Blouin was born in the Central African Republic in 1921 and grew up separated from her family in an orphanage for “mixed-race” children in Brazzaville. Belgium has since apologised for this colonial atrocity. France has not.
Years later, when her two-year-old son, Rene, was ill with malaria, the French colonial administration refused to grant Blouin access to life-saving quinine medicine, it was reserved for Europeans only. She had to watch her son die. Throughout her life, her movements back and forth between French and Belgian colonies gave her first-hand knowledge of the particular cruelties of each imperial power.
Blouin came to political activism in the Belgian Congo armed with insight gained from her intimate knowledge of colonial violence under French rule. She led a mass grassroots effort to mobilise Congolese women to participate in the independence movement. She stated that “one could not separate the problem of the African continent’s resources from the problem of the African woman.”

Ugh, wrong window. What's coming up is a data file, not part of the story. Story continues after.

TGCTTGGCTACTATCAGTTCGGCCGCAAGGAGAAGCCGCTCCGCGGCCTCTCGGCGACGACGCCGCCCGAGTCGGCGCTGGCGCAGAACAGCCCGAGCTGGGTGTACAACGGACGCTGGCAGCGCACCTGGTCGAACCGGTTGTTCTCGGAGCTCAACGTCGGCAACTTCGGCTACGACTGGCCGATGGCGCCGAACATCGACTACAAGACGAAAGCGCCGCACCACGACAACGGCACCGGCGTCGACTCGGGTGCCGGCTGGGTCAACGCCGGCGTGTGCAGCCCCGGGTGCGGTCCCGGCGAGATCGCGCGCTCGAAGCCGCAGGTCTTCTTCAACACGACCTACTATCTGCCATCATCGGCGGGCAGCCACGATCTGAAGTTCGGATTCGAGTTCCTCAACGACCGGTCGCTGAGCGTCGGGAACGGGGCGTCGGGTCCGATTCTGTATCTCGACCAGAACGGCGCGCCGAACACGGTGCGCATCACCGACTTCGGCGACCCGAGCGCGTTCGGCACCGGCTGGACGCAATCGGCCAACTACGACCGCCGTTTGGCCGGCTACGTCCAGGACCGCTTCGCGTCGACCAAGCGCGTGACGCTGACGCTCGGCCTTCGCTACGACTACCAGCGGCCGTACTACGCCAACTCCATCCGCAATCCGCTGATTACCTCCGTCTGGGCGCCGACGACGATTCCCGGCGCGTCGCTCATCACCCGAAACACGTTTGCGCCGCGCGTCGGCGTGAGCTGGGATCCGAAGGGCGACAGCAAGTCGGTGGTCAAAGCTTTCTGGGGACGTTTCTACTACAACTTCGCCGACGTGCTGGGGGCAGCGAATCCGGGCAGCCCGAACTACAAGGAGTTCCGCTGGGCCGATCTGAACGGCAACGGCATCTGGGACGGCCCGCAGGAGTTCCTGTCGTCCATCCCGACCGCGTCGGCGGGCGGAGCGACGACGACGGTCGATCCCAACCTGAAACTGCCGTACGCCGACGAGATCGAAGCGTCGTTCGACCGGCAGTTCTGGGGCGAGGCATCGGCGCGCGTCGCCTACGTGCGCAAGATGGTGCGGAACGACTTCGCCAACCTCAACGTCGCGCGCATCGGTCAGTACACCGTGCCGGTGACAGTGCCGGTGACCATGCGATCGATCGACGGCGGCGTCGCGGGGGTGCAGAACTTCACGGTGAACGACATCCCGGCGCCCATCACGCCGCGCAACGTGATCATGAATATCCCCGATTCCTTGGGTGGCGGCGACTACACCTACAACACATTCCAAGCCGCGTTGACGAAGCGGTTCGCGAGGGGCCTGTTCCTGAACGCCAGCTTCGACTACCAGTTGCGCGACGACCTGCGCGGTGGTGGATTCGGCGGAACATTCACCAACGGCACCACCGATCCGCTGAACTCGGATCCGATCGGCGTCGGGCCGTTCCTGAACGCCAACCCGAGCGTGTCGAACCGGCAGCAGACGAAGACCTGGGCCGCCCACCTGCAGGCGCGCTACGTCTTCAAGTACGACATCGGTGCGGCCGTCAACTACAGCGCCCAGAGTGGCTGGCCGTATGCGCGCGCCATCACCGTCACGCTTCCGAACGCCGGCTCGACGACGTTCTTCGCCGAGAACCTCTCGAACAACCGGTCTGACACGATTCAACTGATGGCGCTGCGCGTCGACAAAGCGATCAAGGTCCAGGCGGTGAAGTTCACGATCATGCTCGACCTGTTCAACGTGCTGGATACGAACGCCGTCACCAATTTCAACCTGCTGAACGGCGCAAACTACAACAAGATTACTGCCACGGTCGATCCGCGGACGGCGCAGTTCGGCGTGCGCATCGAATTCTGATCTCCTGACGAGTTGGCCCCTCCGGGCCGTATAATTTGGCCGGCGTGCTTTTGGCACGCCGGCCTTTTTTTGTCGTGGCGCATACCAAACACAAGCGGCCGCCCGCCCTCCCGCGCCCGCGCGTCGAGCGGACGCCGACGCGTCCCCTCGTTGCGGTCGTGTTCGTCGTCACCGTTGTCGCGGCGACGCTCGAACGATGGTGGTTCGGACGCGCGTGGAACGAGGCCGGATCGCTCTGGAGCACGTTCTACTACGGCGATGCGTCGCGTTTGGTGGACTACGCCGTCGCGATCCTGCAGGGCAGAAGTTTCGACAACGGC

Blouin criticised colonial education, which limited women and girls to training such as housekeeping and needlework and advocated for a more comprehensive vision of education to be implemented in the new, independent nation. By 1960, she had become one of three members of Lumumba’s inner circle, working so closely with the Congolese prime minister that the press nicknamed them “team Lumum-Blouin”.
On the international front, Blouin criticised Belgium for sabotaging Congolese decolonisation. When she called the press conference in Rome at which she highlighted this fact, she faced an assassination attempt that forced her to flee to Guinea. It was on Blouin’s suggestion that Lumumba requested US assistance in pressuring Belgium to remove its troops from Congolese soil. In her autobiography, she reveals that her motive was to force Washington’s hand to reveal that its alliance lay with the Belgian imperial power. She never believed the US to be a genuine ally.